How to eat a croissant

Do you hear everyone talking about enjoying these flaky crustaceans, but are too embarrassed to try one because you don't know how to eat them? Don't worry, it's simple. Use this simple guide and you can walk with confidence into the nearest café.

An intact croissant on a table

Start by removing and carefully eating the claws. While your croissant certainly should be dead by the time it is served to you, the claws are still a hazard while they remain attached, as they still have sharp edges.

Removing one claw from the croissant

The claws are considered a delicacy for their crunchy exoskeleton, but are not to everyone's tastes. You may wish to offer the claws to a tablemate if it's more to their tastes.

Croissant with both claws removed

Next, remove the dorsal ridge, or "spine". (This is not a true spine, as crustaceans instead have an exoskeleton.) It holds together the rest of the shell, and removing this thin piece will make the rest of the meal go more smoothly. Peel it back starting from the front, again being careful around the sharp tip.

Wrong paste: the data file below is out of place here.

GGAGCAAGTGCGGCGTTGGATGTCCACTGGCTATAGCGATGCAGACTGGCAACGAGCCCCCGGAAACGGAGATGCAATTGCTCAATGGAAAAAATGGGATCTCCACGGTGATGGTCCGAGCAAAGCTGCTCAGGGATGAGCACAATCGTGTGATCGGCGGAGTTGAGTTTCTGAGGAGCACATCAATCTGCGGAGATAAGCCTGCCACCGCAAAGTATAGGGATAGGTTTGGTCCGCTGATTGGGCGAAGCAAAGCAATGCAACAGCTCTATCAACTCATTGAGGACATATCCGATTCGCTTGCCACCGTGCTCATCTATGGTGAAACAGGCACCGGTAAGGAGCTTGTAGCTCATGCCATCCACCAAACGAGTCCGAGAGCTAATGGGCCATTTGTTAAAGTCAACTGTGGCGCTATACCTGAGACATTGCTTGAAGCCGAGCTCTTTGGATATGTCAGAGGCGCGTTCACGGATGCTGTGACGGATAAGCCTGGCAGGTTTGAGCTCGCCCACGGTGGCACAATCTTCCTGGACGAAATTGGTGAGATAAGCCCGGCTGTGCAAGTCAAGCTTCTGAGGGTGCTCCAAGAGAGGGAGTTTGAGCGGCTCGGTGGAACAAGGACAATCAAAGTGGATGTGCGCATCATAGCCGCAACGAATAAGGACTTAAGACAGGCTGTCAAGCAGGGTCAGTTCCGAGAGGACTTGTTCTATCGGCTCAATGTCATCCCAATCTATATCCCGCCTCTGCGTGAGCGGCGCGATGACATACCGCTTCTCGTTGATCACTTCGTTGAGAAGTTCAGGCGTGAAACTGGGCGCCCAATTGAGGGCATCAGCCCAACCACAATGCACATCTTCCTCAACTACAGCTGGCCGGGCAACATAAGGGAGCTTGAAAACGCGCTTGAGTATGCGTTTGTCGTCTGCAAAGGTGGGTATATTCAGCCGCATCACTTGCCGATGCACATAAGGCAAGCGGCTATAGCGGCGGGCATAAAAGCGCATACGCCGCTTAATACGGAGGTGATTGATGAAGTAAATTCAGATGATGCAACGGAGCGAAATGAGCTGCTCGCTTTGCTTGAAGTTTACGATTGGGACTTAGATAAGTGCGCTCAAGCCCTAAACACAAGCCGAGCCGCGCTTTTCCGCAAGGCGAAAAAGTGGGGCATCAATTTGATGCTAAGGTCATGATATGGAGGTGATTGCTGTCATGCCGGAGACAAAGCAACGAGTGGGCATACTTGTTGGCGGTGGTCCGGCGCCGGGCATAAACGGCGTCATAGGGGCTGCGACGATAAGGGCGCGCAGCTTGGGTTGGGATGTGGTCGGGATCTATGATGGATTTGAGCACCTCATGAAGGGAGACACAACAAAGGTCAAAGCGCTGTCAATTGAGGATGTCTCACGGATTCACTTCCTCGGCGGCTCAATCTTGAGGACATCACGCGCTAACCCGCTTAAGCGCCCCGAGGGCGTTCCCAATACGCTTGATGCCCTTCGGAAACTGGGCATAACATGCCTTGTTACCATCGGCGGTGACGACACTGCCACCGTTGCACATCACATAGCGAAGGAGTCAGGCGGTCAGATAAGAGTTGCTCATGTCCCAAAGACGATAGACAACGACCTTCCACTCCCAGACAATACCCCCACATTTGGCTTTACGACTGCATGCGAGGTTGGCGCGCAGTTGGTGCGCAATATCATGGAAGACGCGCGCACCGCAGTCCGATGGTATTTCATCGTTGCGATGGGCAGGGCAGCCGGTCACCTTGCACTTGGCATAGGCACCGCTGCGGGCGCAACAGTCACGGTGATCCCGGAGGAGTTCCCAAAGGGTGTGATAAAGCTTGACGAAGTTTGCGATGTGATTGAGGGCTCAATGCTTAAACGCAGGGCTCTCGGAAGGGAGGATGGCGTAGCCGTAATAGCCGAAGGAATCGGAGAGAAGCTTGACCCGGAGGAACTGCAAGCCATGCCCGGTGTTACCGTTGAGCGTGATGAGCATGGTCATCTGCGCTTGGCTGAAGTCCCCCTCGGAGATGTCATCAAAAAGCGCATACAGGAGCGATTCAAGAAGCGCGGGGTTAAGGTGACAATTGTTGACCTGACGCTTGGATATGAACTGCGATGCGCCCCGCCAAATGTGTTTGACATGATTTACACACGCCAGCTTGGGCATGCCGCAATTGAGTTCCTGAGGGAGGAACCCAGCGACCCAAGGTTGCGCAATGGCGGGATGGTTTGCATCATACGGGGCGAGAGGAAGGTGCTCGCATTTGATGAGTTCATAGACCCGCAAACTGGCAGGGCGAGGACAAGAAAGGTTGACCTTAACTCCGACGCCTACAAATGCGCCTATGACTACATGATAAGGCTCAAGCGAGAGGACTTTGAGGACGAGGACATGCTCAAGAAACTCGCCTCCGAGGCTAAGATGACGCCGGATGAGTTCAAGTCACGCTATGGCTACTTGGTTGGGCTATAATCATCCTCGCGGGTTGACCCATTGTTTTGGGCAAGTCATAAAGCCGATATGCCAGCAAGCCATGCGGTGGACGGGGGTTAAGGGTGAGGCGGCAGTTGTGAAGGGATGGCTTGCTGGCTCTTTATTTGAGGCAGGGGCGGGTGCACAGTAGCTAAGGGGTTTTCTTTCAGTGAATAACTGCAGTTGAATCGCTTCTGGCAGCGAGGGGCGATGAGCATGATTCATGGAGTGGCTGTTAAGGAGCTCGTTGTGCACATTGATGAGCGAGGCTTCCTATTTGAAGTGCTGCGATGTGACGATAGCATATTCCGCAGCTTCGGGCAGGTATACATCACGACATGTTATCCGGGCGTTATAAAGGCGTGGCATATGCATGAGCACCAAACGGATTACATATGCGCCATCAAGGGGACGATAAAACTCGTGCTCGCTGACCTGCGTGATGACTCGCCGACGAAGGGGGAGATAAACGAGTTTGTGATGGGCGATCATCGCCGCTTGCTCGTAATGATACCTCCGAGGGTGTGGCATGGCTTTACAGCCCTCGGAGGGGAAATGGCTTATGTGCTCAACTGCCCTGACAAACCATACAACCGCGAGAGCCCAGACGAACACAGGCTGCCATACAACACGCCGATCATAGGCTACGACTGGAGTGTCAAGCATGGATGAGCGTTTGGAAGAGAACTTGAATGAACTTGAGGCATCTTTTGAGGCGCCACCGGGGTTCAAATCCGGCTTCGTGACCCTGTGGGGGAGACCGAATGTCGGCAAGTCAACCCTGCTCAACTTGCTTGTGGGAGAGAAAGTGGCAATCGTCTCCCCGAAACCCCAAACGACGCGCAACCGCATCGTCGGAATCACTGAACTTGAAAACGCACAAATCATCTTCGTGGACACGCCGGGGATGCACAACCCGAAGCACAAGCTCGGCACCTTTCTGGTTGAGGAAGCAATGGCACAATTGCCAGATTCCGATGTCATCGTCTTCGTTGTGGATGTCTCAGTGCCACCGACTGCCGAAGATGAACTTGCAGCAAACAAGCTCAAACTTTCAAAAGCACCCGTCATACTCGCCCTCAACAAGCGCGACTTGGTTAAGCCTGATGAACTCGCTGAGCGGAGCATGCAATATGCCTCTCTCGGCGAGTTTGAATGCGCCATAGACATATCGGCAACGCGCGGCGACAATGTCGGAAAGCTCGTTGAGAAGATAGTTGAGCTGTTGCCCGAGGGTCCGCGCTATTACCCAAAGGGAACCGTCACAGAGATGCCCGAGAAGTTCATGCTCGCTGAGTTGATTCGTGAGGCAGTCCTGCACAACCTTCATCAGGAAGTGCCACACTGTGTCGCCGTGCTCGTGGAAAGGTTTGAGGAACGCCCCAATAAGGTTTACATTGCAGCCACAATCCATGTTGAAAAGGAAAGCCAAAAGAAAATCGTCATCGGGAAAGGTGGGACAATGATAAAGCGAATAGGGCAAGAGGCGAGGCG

Peeling back the spine

As with the claws, this part may be crunchier than you prefer.

The spine has been removed

Now you can start peeling off the shell, exposing the tender, moist flesh underneath. Start at the back, where the dorsal ridge ended, and peel underneath and around. Don't be concerned about getting your hands messy! Croissant is just a very hands-on and messy food, like tacos or corn-on-the-cob. If you try eating it with utensils, you'll just make a bigger mess.

Peeling off the exoskeleton

Now you can unroll the unusual spiral flesh of the croissant. Take a moment to appreciate the convergent evolution here, as such spiral body forms are most often seen in mollusks, not crustaceans.

Unrolling the spiral body code

And most importantly, enjoy!

Only crumbs remain on the table

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